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PHYSICS, SCIENCE

PLASMA: THE FOURTH STATE OF MATTER

Everyone is familiar with three of the traditional states of matter (liquid, gas and solid) but the fourth fundamental state is one that is less well known, which seems ridiculous as it is the most common in the whole universe. Of course, I am referring to plasma, a state of matter quite unlike any else…

What is plasma?

Plasma is defined as a state of matter predominantly comprised of ions and electrons. An ion is formed when an atom or molecule gains or loses electrons, yielding an overall charge (either positive or negative). The presence of charged ions means that a plasma is highly electrically conductive and responds strongly to magnetic and electric fields. Its behavior is most comparable to that of a gas, as the plasma has no defined volume but instead assumes the volume of the container it is in. Despite all of the constituent particles being charged, typically the plasma itself has no overall charge. However, some plasmas (non-neutral) can be created with an overall charge (either positive or negative) and are composed of pure electron, ion, positron, or antiproton plasmas.

Plasma glow typical of Neon via Wikimedia
Plasma glow typical of Neon via Wikimedia

Plasmas commonly form by heating a gas to searing temperatures. When heated, the atoms in the gas either gain or lose electrons (ionization) and the end result is a charged particle plasma. Packed full of charged particles (positive ions, electrons, or negative ions), the plasma can also be created by breaking any molecular bonds with a magnetic field via a device such as a laser. The record for the hottest plasma formed on Earth measures a scorching 6 trillion degrees Celsius (10.8 trillion °F)! Definitely hotter than the temperature of the centre of the Sun, which comes in at a puny 5 million °C (9 billion °F).

This record temperature was recorded in the Large Hadron Collider; where scientists smashed lead ions, creating a quark-gluon plasma to simulate conditions at the start of the universe. Maintaining plasma is a fine art; it requires careful use of energy, balancing the number of electrons stripped from one nucleus and the number of electrons that recombine with another nucleus. The recombination emits a unique glow of light, characteristic of plasmas. If too many electrons are captured, the plasma will return to a traditional gas state; if too few recombine, the energy required in maintaining the plasma will increase.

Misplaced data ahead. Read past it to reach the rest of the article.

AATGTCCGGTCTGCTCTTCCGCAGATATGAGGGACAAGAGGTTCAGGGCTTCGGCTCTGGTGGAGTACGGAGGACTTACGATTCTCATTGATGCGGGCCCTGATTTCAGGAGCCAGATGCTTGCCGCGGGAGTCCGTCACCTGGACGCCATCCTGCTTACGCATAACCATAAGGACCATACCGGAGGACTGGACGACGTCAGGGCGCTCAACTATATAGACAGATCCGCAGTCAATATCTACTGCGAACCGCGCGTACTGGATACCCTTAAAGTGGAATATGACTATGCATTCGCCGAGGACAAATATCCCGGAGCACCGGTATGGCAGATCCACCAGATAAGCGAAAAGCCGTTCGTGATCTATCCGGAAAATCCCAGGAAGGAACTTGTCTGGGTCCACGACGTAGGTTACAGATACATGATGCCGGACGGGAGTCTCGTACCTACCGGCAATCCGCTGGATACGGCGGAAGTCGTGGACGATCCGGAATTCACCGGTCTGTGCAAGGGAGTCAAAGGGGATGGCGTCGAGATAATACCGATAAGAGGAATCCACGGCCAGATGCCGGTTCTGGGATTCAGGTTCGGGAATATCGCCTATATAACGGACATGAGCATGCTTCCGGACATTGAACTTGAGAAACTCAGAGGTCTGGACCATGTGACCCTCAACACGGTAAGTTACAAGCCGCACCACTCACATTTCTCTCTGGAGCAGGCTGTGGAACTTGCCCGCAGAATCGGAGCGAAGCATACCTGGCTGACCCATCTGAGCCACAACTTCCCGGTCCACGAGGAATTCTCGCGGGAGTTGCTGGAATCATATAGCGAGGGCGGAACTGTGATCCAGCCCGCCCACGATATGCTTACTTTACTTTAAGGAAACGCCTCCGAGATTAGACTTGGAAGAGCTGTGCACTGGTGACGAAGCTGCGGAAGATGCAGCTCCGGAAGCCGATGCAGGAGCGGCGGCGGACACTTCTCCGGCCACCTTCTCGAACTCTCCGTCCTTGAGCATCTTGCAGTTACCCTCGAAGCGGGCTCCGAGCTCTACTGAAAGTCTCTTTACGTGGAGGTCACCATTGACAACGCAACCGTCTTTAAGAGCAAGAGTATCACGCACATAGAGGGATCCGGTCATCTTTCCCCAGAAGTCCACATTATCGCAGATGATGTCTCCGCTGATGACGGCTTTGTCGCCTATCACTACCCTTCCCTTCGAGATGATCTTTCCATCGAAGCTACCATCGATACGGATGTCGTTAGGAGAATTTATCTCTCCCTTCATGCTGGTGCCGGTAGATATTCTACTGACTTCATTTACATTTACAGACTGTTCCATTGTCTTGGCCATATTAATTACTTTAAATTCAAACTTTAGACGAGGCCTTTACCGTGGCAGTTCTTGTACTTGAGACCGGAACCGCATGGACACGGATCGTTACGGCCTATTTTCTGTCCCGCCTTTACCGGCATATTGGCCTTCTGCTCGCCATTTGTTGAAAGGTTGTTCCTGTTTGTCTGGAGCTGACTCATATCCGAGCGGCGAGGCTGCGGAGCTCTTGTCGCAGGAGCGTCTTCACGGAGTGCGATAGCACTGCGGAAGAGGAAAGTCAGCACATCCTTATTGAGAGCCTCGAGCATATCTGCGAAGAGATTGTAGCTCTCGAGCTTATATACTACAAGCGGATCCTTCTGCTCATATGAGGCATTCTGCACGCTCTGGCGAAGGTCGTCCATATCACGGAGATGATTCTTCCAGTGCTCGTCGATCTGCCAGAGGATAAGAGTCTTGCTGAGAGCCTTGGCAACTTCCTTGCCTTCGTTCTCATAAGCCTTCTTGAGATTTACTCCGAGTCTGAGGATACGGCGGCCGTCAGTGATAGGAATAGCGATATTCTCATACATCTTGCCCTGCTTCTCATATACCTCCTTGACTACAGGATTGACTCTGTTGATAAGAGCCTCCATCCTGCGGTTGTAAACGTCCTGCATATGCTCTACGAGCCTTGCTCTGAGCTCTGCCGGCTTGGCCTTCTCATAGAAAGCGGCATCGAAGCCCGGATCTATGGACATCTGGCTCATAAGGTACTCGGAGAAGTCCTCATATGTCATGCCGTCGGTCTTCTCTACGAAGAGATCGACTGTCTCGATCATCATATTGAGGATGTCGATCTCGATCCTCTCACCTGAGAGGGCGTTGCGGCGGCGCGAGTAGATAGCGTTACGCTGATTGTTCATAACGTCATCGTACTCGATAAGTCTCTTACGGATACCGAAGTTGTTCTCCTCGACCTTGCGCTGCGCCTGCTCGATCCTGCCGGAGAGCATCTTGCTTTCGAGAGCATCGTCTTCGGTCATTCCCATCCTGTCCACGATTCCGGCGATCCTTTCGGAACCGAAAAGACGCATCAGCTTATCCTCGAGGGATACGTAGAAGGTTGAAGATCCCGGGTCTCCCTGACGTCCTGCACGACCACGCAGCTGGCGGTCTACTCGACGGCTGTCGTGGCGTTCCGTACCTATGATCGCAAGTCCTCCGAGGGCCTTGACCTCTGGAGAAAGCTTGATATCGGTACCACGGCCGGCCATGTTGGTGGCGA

If too many electrons are captured, the plasma will return to a traditional gas state; if too few recombine, the energy required in maintaining the plasma will increase.

Plasma in Everyday Life & Scientific Study:

Examples of plasmas are varied and many, but a few examples are particularly intriguing with lightning as possibly the most famous of all. When lightning forms, air molecules are stripped of their electrons, creating a conducting path and allowing clouds to discharge a huge amount of electrical energy at temperatures of around 30,000 °C (54,000 °F). A more accessible example is the plasma display TV. Noble gasses are confined to tiny cells spread across the face of the display in a way so that when high voltages spread across the cell a plasma is created and UV photons are released (a result of energy changes from recombined electrons). The photons are then absorbed by the coating of the cell, subsequently emitting photons in the visible spectrum, producing the pixels we see on the screen.

A more accessible example is the plasma display TV. Noble gasses are confined to tiny cells spread across the face of the display in a way so that when high voltages spread across the cell a plasma is created and UV photons are released (a result of energy changes from recombined electrons). The photons are then absorbed by the coating of the cell, subsequently emitting photons in the visible spectrum, producing the pixels we see on the screen.

JET or Joint European Torus
JET or Joint European Torus

Plasmas are also extensively researched by many scientific fields, in particular fusion reactors. Here high energy plasmas are created in order to fuse Hydrogen atoms to make Helium – the same process which powers stars. An example of a plasma-based fusion reactor is the Joint European Torus, located in Oxfordshire, UK, where the plasma is contained in a torus-shape using a combination of magnetic fields in different orientations. In such reactors, the plasma mimics the high-temperature, high-pressure conditions in a star creating an environment where nuclear fusion can occur. This could prove to be an incredible

This could prove to be an incredible breakthrough, as fusion promises a power source without the radioactive waste associated with fission reactors or the greenhouse gasses produced by coal and oil power stations. The field of plasma physics is full of fascinating properties, applications and mathematics. We are just scratching the surface of possibilities in this intriguing field and who knows what amazing discoveries the future holds.

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